Of Dreams and Steam… and Great Engines of Power

Last week’s blog made mention of how little moments can change a direction for a person. Something small can knock you onto a completely different course than anything you expected even an hour earlier. This is another one of those stories.

BeyondtheGate

A few months ago I decided to participate in a Kickstarter campaign. Not the strangest thing to do, but the result of that one act has allowed me to interact with a bunch of writers that I might never have had the chance to do. It has garnered me a couple of interviews, an appearance on a podcast, and an appearance in an anthology released yesterday. If you haven’t checked out my post from Tuesday, you can read a sample of my story… and best of all, the anthology is free at most places (and eventually will be on Amazon as well). My blog from yesterday is here.

That most recent interview is here.

One of the outcomes of the Kickstarter (which was watching the Self Publishing Podcast guys write a book from start to finish in 30 days) was that the world they were creating during June would be an open source world. Which meant that anyone could write in the world and not have to worry about sending money to someone else. That Kickstarter became The Dream Engine…

And with that, the anthology became this thing. Slowly, over the next month as we waited for the finished product, gears shifted into motion. Authors began to say that they’d like to join in and submit something. I mean, the chance to have your work appear in something else is never a bad thing. Maybe one person reads your short and checks out the rest of your work. You just never know.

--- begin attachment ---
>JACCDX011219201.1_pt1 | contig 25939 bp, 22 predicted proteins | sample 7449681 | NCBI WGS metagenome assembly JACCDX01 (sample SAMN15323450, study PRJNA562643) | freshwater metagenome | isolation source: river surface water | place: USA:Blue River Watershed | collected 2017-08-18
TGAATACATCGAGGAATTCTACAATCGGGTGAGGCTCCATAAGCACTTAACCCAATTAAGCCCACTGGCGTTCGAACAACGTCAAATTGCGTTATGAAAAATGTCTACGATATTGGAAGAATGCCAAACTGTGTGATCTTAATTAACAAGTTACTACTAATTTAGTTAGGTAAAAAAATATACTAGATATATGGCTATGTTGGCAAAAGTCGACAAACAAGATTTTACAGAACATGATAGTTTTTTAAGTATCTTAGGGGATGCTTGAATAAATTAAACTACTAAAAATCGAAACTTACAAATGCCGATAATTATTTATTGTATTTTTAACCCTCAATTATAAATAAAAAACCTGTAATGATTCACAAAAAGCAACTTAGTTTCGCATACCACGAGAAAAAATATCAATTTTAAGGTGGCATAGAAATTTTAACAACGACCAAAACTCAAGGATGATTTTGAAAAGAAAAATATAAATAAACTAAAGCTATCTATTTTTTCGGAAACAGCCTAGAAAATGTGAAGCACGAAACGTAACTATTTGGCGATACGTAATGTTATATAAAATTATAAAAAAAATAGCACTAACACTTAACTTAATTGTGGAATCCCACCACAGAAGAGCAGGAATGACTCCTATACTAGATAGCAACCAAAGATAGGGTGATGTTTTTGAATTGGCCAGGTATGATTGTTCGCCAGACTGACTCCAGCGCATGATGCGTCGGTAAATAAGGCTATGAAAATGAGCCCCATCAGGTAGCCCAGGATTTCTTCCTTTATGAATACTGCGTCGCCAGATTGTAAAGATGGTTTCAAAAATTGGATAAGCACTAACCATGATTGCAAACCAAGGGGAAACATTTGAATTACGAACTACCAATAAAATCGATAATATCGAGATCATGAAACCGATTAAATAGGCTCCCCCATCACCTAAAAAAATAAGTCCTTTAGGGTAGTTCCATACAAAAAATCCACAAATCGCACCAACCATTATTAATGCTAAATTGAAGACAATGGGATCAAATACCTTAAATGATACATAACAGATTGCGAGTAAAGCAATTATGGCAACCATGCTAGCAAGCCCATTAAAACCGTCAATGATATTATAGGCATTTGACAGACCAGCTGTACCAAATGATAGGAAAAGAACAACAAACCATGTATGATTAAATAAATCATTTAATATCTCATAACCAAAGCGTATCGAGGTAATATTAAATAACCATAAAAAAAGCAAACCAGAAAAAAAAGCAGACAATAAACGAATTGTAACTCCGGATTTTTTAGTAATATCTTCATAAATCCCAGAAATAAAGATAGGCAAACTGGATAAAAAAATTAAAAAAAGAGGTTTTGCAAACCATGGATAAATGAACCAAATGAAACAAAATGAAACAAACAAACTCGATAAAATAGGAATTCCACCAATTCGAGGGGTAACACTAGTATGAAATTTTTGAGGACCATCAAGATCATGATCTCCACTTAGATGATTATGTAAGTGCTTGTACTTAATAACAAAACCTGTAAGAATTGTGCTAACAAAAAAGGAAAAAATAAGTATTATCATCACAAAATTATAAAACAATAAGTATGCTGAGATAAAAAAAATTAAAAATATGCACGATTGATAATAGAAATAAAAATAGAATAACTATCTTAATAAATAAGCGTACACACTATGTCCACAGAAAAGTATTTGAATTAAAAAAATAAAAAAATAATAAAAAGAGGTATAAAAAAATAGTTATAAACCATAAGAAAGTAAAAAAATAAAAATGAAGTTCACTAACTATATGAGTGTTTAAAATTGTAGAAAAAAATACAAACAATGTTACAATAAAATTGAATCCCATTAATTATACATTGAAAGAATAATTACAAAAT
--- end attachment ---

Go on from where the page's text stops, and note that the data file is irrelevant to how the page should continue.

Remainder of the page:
So I signed up, not having a clue at all as to what I might be writing about. And then the book was released and I started reading The Dream Engine hoping that something would spark inside my mind. Something would direct me to explore it. I needed something to inspire me.

And the days crept by, and I kept reading, and while I was enjoying the book I still had no idea what I could write about. What might fit in the world they were weaving. I believe I was 2/3 of the way through the book when that lightning finally struck. Something finally triggered. Suddenly I had ideas.

Notes

This is what happens when I’m not near a computer and I need to get the information from my brain before I lose it. This is the part of writing that I wish I could bottle. I wish that I could figure out exactly what the switch is in my brain that allows me to – out of nowhere – come up with an idea that was almost… maybe 90% there. I knew the various beats, I knew the two main characters and what their voices were like, and I even knew why I was writing the story.

You see, in the Dream Engine, the pilots of Altera are rock stars. They get to see the world and when they return to a city they always have more than their share of tales about what they had seen. They might be complete lies or they might be the truth, but that’s why you listen… they are the original water cooler talk where you could dissect their stories and try to figure out where the lie begins and the truth ends.